Touring Fiji, Viti Levu: school, bilibili rafting, cliff jumping and fun all round

img_20160621_100934

The next day, rising early, we scoffed down our buffet breakfast, packed and got ready to leave. I bid farewell to the dutch girls and hopped on to the jetty. On the other side, back on the mainland, we drove along the main road, through towns and hills, to our hotel on the south of Viti Leva. After checking-in, we had a bite to eat at the beautiful resort, which over looked the beach.img_20160620_134548

We put our things in our dorm room, which was a huge cabin. Then headed to do the Biausevu trek, where we got dropped off at the bottom of a hill. First, we walked uphill on a stony path, passed a few houses. Next, walking through a man-made trail with bushes around us and trying to avoid standing on a snake, we saw a stunning view of greenery. On the walk, I slipped on the stones to cross a river and then along a hilly, muddy path, I fell on my backside, where I couldn’t stop laughing.DCIM104GOPRO

At the end of a hike was a beautiful waterfall, where there was a 10m jump into the fall. And of course, I cliff jumped. It was such an exhilarating feeling of falling. Majority of the group did the jump, even though some were frightened. We chilled in the water for a while before take the short cut back to the van, where we drove back to our resort.
In the evening, we relaxed in our room then went to the restaurant for dinner. There was an acoustic band bringing us entertainment as we chatted.DCIM104GOPRO

The following day, we hurried down for breakfast early as the food was just meant to be the best with pancakes, cooked and continental brekkie.Once packed, we got in the road again around the island, where we stopped in the capital. Suva was a huge town compared to the other parts but relatively small in contrast with other capitals in the world. There was nothing special about it and just had a shopping area with unexciting shops. We did, however, stop in front of the government house where there was a guard standing out. we hopped off the minibus to take some selfies with the guard and the area. as we were driving through the rest of the city, Amy talked about many other parts and a little about the history of Fiji.DCIM104GOPRO

Our next stop, several miles on, was a typical Fijian village, Nasutoka. On the way, our group was told about the kava ceremony we were going to experience, making sure we were respectful but know the agenda of it. When we got off the bus, we had to make sure our shoulders were covered and that we were wearing a long skirt (even the male among us). A chief from the our circle was appointed. At the door of the large, open, simple room, we were given a necklace made from banana leaves and a flower. The ceremony was very interesting, with a chief at the front, three others facing him and us sitting on the floor at the sides. After the initial speeches and giving of the offerings, we all had a taste of the kava.img_20160620_155834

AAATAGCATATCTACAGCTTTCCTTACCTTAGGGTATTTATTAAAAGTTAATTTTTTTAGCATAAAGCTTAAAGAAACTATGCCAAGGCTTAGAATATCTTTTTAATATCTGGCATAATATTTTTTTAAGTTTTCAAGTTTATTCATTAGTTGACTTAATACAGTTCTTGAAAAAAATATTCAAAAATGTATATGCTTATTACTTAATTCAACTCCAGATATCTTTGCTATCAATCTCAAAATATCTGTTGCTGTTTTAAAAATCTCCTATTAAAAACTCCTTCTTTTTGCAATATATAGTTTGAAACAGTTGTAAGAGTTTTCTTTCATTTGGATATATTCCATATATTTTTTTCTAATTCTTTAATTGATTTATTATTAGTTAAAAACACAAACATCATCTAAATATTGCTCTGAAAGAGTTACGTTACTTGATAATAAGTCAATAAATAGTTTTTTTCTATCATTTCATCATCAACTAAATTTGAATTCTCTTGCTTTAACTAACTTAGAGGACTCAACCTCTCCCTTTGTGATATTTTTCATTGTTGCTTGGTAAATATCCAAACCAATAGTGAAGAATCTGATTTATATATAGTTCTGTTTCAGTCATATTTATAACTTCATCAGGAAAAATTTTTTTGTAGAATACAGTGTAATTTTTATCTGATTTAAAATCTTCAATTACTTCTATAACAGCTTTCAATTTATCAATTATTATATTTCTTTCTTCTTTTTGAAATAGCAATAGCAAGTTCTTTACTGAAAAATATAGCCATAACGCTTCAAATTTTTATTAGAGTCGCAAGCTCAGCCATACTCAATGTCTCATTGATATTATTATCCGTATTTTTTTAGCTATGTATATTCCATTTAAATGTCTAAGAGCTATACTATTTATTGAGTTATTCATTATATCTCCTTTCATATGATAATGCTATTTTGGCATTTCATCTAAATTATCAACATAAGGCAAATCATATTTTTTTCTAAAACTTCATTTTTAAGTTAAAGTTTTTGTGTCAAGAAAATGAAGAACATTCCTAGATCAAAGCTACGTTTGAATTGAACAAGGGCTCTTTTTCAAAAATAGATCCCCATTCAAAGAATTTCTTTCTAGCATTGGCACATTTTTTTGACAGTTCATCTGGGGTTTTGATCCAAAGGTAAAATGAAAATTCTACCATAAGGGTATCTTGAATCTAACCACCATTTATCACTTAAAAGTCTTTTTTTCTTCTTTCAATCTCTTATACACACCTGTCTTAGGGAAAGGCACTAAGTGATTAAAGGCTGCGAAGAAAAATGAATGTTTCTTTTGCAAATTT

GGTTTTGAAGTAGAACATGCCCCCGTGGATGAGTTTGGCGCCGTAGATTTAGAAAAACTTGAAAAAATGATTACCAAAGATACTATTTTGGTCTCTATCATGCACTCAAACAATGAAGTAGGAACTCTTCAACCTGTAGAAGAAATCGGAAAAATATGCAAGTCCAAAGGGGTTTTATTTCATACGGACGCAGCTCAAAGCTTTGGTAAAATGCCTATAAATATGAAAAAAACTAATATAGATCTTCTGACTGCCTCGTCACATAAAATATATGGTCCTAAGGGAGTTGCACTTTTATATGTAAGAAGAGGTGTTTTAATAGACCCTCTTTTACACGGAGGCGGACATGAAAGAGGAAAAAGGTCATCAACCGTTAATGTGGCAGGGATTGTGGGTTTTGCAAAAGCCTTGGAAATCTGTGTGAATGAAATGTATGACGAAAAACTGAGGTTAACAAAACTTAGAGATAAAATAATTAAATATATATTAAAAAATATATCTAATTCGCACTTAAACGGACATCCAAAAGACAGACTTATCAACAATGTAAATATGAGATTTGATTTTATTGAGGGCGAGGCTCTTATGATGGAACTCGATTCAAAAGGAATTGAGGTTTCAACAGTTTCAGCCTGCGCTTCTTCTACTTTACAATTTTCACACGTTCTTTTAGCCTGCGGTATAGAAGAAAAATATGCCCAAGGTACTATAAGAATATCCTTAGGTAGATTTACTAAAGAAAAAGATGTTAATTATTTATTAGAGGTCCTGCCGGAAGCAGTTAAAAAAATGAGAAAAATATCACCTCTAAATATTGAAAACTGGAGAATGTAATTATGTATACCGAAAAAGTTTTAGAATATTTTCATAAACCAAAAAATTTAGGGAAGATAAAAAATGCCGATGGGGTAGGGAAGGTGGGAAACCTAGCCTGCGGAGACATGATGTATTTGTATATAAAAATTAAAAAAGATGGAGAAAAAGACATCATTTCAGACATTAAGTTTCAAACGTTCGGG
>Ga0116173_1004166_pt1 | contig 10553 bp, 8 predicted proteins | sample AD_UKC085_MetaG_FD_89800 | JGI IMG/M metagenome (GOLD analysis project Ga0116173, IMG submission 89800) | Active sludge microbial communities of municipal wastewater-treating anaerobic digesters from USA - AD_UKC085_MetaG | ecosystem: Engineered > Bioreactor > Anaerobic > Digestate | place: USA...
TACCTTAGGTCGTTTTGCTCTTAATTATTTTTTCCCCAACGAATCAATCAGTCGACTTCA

Once the ceremony was over, we walked out the room, had a mini tour of the surrounding and waited for our traditional lunch to be set up on the floor like a picnic. The food spanned from meat, fish to fried aubergine, fritters and plantain. It was so delicious but also extremely greasy.

Next of the days activities was the bilibili rafting, where we changed in to our swim gear. As three of us sat on a bamboo float, a Fijian guy paddled the boat up to the river back to our bus. The scenery was stunning with a cool breeze blowing through our hair. We were able to stand on the raft and take pictures.DCIM104GOPRO

The last part of the day, we were taken to the village school, where they had just finished their lessons. Assembled together, the primary school children performed some songs and dances to us while we just introduced ourselves to them. Towards the end of the day, we chatted to the children and took photos with them before jumping back on the bus. As we drove through the villages to the Golden point Resort, the sun slowly set.

When we arrived, we were all feeling tired so we rested in our dorm while waiting for our dinner to be served. In the restaurant, we ate our food, where I ate a tasteless curry. img_20160620_133621Next, to our surprise with lack of interest from the group, the staff put on a show of dancing and singing. It was entertaining but in terms of funny and not too good compared to the other shows we had seen. They were so full of enthusiasm and energy, pulling us up to join them with the Fijian Macarena. Tiresomely, we all parts of my body aching, we followed the moves. Soon enough though, the entertainment was finished and we were able to rest our head for the day ahead.

Waking up for the toilet early was a bonus this morning as it just happened to be when the sun was rising. And, I can definitely say what an incredible view over the peaceful water. Once I had a little more time sleeping, I did my normal travelling routine then I sat around a table in the restaurant for my breakfast. It was a slight disappointment but it did fill a hole. In the morning, there was about an hour to spare before leaving the resort. The owner had organised a fish feeding session over the rock but it was literally watching a guy in the distance giving some food to a few fish.img_20160621_100855